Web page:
Science and Feminism: Why Each One Needs the Other

Woman Looking In Microscope

WE TEND TO think of science as unbiased, objective, without political slant. However, science, like anything else – think education, health care, law – does not exist in a vacuum, it exists within our society and so it reflects our society’s ideology. This means that as we live in a patriarchal capitalist society, our science is a product of that. Recently, this idea has been catching on – The New York Times reported that health researchers are being encouraged, monetarily, to balance out the gender bias in scientific studies. The National Institutes of Health is giving out grants to persuade researchers to enlist more women when investigating health issues and drugs.

The Times reports that the gender bias problem begins with animal testing. Most of that is done with male animals as, apparently, scientists have believed “the hormonal cycles of female animals would add variability and skew study results.”

So, because females have hormone cycles that fluctuate throughout the month, enough for them to be seen as an obstacle to research goals, women are left out of science… because the scientists don’t think our biological difference matters or is of any consequence? One might imagine that if a hormone cycle could throw off your research data, then it might just throw off the impact of a drug or change the way women experience a disease, too.

Seeing as how we already try to get rid of the hormone cycle and dismiss it as unimportant by over-prescribing hormonal birth control methods that suppress and replace it with a synthetic, one-note stream of chemical compounds, this news shouldn’t be all that surprising. But, if we generally accept women’s cycles as the source of so many problems – acne, depression, anxiety, and cancer, to name a few – and almost see those cycles as an illness in themselves, then why would we not think that they might need consideration when looking for a treatment, protocol, or cure? Perhaps if hormone cycles were studied, we might get better treatments for health issues that mostly impact women.

It’s as if women’s hormone cycles only matter when it’s most convenient and profitable for Big Pharma, but otherwise they don’t. And it’s like science values women just as much as our society does, as a whole. Most scientists probably aren’t consciously sexist, but all scientists do work within a context of sexism.

The Times also reports that reducing “variability” makes it “easier to detect the effect” of a drug in a research study. It’s also cheaper as more testing is required to take account of female cycles, hence the need for additional funding via the NIH. However, ignoring the biological difference might prevent researchers from finding the source and process of a disease, and therefore it benefits both sexes to have more women involved in tests.

Right now, though, most treatments are developed with men in mind, which is a frightening thought when you consider the number of injuries and deaths related to pharmaceutical drugs – 270 a day, double the number that die in car accidents (and that’s when the drugs are taken as prescribed and the cause of death is a known side effect). How many overdoses, side effects and adverse reactions are caused by lack of testing on women?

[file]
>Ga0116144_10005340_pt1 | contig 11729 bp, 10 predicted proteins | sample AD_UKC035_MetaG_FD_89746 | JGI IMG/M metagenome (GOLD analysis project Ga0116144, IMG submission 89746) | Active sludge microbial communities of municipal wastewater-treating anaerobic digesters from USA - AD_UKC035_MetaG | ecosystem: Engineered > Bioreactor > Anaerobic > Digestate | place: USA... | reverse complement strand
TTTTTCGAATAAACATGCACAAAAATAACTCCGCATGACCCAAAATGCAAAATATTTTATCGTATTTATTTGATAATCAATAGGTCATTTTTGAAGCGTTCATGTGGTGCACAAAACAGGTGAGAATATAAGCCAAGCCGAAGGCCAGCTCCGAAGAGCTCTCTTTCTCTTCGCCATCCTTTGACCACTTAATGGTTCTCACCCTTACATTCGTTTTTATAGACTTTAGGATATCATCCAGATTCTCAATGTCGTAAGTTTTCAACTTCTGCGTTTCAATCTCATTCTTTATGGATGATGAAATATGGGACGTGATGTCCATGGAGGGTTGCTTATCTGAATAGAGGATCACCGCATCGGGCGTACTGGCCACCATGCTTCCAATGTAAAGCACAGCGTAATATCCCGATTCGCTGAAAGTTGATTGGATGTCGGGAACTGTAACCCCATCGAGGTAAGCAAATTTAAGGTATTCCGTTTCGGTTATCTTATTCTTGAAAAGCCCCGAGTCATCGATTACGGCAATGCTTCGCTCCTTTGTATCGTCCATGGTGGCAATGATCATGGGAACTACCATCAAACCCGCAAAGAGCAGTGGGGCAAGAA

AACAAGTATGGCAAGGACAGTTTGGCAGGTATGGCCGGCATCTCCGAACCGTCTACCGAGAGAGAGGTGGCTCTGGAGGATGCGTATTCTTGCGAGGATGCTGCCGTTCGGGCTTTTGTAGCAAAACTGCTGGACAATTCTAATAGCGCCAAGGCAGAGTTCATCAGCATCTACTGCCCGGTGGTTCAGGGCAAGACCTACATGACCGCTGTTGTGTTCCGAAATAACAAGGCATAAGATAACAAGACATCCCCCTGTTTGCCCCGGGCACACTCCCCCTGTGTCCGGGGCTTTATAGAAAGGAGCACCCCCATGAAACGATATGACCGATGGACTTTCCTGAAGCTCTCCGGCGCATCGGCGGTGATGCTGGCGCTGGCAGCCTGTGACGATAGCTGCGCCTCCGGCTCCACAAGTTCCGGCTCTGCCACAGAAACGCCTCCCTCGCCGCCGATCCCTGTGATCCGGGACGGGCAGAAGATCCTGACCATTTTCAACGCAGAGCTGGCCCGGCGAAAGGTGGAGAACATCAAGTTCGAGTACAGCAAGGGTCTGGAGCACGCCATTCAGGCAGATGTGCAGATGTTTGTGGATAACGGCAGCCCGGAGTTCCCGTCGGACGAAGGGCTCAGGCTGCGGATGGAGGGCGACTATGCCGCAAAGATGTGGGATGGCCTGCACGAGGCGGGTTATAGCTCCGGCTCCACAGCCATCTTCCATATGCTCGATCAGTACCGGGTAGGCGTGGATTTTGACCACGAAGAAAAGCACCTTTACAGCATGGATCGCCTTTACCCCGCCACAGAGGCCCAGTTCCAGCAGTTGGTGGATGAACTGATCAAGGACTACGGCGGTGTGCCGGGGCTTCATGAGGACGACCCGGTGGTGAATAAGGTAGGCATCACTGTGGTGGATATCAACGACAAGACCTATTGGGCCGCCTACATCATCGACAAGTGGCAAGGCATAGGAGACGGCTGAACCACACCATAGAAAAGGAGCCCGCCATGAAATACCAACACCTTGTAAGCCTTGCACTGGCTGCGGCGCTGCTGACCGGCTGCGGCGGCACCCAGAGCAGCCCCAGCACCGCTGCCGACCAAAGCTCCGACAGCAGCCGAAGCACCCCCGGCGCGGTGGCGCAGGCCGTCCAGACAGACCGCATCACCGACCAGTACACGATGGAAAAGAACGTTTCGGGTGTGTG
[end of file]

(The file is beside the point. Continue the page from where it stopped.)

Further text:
In example, as discussed by Martha Weinman Lear, also in the Times, a woman’s experience of early signs of a heart attack are different to that of a man, and yet most of us only know what to look for from the male perspective. It is only relatively recently that heart attacks in women have been studied, even though heart problems are the cause of more female deaths than cancer, and still women only make up 24% of participants in heart-related research studies. A higher number of men have heart attacks, but more women die of heart attacks as a result of us not knowing what we should be worried about and doctors not seeing the symptoms.

Dr. Janine Austin Clayton of the NIH told the Times, “We literally know less about every aspect of female biology compared to male biology.” As a result of this lack of understanding of the whole body impact of the female hormone cycle, researchers have learned to just skip it entirely. If so little is understood about female biology, it makes sense that we have such a one-size-fits-all way of dealing with women’s health issues. For many, it’s the birth control pill that’s used as treatment and I’ve written elsewhere about how ineffective that can be. Dr Clayton is determined that scientists start seeing sex as a vital biological variable.

The University of Wisconsin-Madison announced, earlier this year, that it’s embarking on a search for feminist biologists, revealing that the women’s studies department is offering a life sciences fellowship to feminists. On why science has a gender bias, Janet Hyde of the University has said, “I think part of the reason is that many scientists believe that science is very objective and factual. It’s a wonderful aspiration, but it’s actually not true. You know, any scientist has his or her own point of view and there are things like confirmation bias. We want to confirm our own theories.” Their first fellow will study the evolution of childbirth by studying female pelvises of human fossils. Up to this time, only male pelvises have been studied.

Not only could feminism in science affect our future, it could also change our past. So many assumptions about human evolution have been made with a gender bias, often as a result of an unconscious desire to justify and support the status quo. Perhaps feminist science could provide support for a feminist society.

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